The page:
Monrovia April 2-3, 2010

When I step back for a moment to contemplate it, I find the stark infrastructure and economic contrasts between capital cities truly remarkable. On my way home from Uganda last year, the acute contrast I saw within 24 hours was between Kampala and Reykjavik. On Friday, April 2 I spent 2 hours in downtown Brussels during a layover in the morning and then the evening in Monrovia, Liberia. One city with guilded exteriors, prolific chocolate shops (stereotypically true), and immaculately clean compared to another city with bombed out buildings from its country’s civil war, a few very well paved roads (a positive sign of improvement), and one not to be walked around at night. The rhetorical, perennial question lingering (when one brackets national sovereignty and history, of course): why do these stark contrasts persist?

In Brussels shortly before departure, we talked with Kimmie Weeks, a Liberian guy who has repatriated to Liberia after being in the US during Liberia’s civil war. He has been a significant child rights activist (, and people at the airport from different countries came up to him given his past media presence and work. We all boarded, and Roona, Raj, and I landed in Monrovia later on April 2. As we descended in the air, I viewed the dense, verdant foliage meet up with the ocean with eagerness. The air appeared steamy – I knew what to anticipate weather-wise. We disembarked from the plane into 95F air with near 100% humidity. The familiar exhaust smelling air I’ve experienced on the airport tarmac in African and Latin American countries brought a flood of memories, reinforcing the power of the olfactory system in memory recollection. We waited in a chaotic line to have our visas stamped. Thankfully, my luggage arrived though Raj’s did not. We met a very kind Tiyatien Health staff member, Ben, after leaving the airport. We bought some delectable, simple bread at the roadside and started the 45 mile journey to Monrovia.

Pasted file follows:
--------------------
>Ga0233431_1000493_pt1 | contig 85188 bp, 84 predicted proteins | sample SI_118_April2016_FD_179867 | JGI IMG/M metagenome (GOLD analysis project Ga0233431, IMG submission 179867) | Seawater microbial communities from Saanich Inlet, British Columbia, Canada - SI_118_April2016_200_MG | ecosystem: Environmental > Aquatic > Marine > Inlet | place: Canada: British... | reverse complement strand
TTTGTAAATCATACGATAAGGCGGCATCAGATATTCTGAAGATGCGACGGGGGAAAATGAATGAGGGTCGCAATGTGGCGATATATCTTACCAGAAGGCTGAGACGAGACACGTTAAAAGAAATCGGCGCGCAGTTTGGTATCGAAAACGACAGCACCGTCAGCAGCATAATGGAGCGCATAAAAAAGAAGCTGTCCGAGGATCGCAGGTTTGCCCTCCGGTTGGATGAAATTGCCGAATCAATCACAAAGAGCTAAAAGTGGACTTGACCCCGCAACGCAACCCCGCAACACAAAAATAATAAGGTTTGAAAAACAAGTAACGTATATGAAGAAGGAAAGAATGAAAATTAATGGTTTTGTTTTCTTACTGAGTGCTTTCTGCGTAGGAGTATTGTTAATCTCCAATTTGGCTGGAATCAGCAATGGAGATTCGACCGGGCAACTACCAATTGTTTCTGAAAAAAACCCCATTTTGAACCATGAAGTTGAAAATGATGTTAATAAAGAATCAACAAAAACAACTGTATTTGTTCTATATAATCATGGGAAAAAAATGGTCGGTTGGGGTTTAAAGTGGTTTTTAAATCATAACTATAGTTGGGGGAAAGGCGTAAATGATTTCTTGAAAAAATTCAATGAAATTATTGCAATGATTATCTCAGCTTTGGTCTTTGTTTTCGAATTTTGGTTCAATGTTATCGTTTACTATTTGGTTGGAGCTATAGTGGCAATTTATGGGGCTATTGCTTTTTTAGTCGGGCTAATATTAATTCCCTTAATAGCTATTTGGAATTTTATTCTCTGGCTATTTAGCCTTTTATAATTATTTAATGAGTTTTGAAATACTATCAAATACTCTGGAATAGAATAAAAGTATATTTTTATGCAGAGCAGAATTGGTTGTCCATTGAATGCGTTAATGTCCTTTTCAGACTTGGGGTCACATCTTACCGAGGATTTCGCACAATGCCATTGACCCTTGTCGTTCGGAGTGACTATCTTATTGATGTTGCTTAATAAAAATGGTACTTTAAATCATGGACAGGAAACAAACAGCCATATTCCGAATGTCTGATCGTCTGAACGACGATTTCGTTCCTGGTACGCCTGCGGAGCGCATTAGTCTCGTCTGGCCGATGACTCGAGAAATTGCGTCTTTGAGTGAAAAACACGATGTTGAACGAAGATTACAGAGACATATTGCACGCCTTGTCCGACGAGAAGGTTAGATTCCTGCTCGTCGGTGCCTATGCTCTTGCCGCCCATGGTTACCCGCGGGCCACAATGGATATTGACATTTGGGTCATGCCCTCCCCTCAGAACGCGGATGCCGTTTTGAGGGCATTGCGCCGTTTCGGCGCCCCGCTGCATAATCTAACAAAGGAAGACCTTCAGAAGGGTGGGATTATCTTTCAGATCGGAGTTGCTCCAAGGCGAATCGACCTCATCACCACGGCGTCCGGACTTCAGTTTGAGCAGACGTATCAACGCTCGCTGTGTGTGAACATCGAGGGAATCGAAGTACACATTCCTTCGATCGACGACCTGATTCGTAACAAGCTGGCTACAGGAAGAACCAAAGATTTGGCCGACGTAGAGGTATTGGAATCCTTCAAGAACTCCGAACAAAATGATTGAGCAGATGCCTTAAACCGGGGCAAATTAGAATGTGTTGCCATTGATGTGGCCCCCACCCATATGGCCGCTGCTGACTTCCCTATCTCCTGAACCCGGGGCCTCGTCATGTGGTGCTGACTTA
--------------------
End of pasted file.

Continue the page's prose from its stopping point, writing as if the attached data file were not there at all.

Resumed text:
The Monrovia airport was built by the US military during WWII to facilitate exportation of rubber tires for the Allied forces in Europe. The location so far outside the city was chosen because Firestone has a nearby rubber plant. (Firestone has been in the country since around 1920). We passed many families on a very paved road as we left the airport. Rudimentary mud dwellings dotted the roadside, dense jungle-like foliage ended behind the homes, and a beautiful steamy sunset welcomed us as we drew closer to Monrovia.

The most memorable part of this road trip was Ben’s story during Liberia’s civil war. Trained as a physician’s assistant, he ended up provided care to the warring factions at different points in the war. One particular day, rebels had come near the school where his 2 children were attended. He found out that his kids were bused away safely, but rumors abounded that children were being abducted, adopted, and killed. He described the environment at the time, the fear, and the hopes for the future. As I felt in Rwanda and Burundi last year, the ramifications of such stories on a society and its individuals were rather unfathomable to me in the context of stable upbringing. We capped off a great conversation with a discussion about President Ellen Johnson-Sirleaf, the current president and the African continent’s first woman president. There’s an upcoming election, next year I believe, and we spoke about her and her competition.